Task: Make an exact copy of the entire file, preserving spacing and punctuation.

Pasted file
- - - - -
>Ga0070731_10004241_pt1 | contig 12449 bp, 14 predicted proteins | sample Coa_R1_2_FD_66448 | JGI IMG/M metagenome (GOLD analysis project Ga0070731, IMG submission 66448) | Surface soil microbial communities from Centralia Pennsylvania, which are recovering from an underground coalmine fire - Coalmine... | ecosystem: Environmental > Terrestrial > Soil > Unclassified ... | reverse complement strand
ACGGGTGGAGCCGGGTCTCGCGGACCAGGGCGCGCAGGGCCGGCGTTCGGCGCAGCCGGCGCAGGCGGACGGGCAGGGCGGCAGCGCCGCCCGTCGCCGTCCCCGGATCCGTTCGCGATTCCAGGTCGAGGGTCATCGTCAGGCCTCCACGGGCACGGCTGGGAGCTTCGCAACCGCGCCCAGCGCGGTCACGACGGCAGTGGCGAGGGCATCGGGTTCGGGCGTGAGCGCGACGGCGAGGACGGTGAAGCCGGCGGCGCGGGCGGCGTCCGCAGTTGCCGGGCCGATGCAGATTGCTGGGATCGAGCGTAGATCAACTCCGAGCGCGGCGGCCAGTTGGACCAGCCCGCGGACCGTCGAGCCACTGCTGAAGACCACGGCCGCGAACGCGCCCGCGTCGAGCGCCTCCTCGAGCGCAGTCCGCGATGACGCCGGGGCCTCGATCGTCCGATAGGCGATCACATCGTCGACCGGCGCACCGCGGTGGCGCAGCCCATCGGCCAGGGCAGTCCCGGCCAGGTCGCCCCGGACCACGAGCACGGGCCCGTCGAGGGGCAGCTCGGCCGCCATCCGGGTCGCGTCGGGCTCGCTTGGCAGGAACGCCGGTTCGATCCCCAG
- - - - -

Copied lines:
>Ga0070731_10004241_pt1 | contig 12449 bp, 14 predicted proteins | sample Coa_R1_2_FD_66448 | JGI IMG/M metagenome (GOLD analysis project Ga0070731, IMG submission 66448) | Surface soil microbial communities from Centralia Pennsylvania, which are recovering from an underground coalmine fire - Coalmine... | ecosystem: Environmental > Terrestrial > Soil > Unclassified ... | reverse complement strand
ACGGGTGGAGCCGGGTCTCGCGGACCAGGGCGCGCAGGGCCGGCGTTCGGCGCAGCCGGCGCAGGCGGACGGGCAGGGCGGCAGCGCCGCCCGTCGCCGTCCCCGGATCCGTTCGCGATTCCAGGTCGAGGGTCATCGTCAGGCCTCCACGGGCACGGCTGGGAGCTTCGCAACCGCGCCCAGCGCGGTCACGACGGCAGTGGCGAGGGCATCGGGTTCGGGCGTGAGCGCGACGGCGAGGACGGTGAAGCCGGCGGCGCGGGCGGCGTCCGCAGTTGCCGGGCCGATGCAGATTGCTGGGATCGAGCGTAGATCAACTCCGAGCGCGGCGGCCAGTTGGACCAGCCCGCGGACCGTCGAGCCACTGCTGAAGACCACGGCCGCGAACGCGCCCGCGTCGAGCGCCTCCTCGAGCGCAGTCCGCGATGACGCCGGGGCCTCGATCGTCCGATAGGCGATCACATCGTCGACCGGCGCACCGCGGTGGCGCAGCCCATCGGCCAGGGCAGTCCCGGCCAGGTCGCCCCGGACCACGAGCACGGGCCCGTCGAGGGGCAGCTCGGCCGCCATCCGGGTCGCGTCGGGCTCGCTTGGCAGGAACGCCGGTTCGATCCCCAG